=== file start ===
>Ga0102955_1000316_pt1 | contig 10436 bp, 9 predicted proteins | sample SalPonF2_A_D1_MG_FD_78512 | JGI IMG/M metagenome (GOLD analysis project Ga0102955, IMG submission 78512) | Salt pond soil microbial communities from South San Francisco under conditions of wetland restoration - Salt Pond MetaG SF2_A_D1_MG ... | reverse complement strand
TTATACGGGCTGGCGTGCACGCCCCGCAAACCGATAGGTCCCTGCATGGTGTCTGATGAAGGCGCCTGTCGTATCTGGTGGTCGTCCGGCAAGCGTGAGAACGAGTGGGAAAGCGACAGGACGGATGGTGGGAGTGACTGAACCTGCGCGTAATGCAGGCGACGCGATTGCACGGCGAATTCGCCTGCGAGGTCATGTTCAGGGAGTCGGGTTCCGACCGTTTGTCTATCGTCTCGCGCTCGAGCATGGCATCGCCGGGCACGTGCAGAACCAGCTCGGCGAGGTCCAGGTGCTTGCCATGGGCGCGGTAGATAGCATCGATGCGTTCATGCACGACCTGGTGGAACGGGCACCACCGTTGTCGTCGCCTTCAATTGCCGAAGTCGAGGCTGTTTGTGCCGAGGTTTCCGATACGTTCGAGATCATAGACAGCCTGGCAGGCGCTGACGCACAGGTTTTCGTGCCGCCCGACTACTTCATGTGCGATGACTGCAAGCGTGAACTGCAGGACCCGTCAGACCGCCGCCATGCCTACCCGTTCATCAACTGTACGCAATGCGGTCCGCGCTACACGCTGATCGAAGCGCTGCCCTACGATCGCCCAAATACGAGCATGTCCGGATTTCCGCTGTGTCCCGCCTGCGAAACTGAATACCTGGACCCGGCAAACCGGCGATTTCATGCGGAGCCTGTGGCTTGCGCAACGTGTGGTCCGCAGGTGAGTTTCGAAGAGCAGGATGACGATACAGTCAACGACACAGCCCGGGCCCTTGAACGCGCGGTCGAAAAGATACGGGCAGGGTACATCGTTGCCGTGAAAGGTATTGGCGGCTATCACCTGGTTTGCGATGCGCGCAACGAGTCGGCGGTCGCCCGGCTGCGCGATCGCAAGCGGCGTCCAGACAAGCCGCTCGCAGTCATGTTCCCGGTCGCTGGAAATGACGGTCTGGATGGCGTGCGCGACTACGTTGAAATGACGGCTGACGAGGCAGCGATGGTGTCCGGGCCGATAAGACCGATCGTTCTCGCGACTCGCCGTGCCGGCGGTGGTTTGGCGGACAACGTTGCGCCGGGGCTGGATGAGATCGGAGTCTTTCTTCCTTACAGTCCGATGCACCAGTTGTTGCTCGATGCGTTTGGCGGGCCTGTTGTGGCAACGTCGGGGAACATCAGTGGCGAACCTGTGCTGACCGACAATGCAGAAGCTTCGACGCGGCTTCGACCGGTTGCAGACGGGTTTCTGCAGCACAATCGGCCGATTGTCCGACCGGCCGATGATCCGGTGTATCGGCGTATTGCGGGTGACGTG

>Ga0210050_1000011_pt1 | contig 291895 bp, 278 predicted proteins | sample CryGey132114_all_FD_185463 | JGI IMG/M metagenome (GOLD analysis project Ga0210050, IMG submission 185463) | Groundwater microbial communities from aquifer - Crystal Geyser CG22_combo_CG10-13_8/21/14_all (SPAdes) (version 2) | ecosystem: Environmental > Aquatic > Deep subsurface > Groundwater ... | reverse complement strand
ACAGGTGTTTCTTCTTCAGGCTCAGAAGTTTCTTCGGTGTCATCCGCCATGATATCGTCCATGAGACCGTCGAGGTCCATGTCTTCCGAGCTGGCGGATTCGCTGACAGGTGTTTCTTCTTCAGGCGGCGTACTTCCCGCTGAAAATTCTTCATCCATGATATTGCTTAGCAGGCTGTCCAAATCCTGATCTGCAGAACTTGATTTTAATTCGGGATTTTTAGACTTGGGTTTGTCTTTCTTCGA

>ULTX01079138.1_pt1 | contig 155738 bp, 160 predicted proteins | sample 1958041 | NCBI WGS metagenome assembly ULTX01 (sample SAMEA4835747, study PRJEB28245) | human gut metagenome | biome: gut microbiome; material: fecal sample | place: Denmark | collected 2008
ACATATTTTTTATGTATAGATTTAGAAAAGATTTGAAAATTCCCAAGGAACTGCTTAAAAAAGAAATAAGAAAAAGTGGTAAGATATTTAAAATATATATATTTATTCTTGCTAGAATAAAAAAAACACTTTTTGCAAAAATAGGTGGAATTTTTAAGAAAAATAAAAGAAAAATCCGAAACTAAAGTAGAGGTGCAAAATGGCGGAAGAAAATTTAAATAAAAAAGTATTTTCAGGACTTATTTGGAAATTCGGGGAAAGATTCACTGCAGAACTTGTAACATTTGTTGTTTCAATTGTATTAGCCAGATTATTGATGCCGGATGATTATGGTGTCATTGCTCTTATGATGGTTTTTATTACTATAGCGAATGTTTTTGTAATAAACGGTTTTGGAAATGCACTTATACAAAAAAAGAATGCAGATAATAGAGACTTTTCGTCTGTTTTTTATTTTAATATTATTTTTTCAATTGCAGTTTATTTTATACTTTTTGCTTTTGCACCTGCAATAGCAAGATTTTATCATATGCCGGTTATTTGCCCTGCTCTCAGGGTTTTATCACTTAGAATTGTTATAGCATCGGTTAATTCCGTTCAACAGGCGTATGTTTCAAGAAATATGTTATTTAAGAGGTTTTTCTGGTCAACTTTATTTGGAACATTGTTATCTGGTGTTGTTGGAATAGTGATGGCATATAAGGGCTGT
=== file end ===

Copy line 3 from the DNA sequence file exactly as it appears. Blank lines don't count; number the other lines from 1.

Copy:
>Ga0210050_1000011_pt1 | contig 291895 bp, 278 predicted proteins | sample CryGey132114_all_FD_185463 | JGI IMG/M metagenome (GOLD analysis project Ga0210050, IMG submission 185463) | Groundwater microbial communities from aquifer - Crystal Geyser CG22_combo_CG10-13_8/21/14_all (SPAdes) (version 2) | ecosystem: Environmental > Aquatic > Deep subsurface > Groundwater ... | reverse complement strand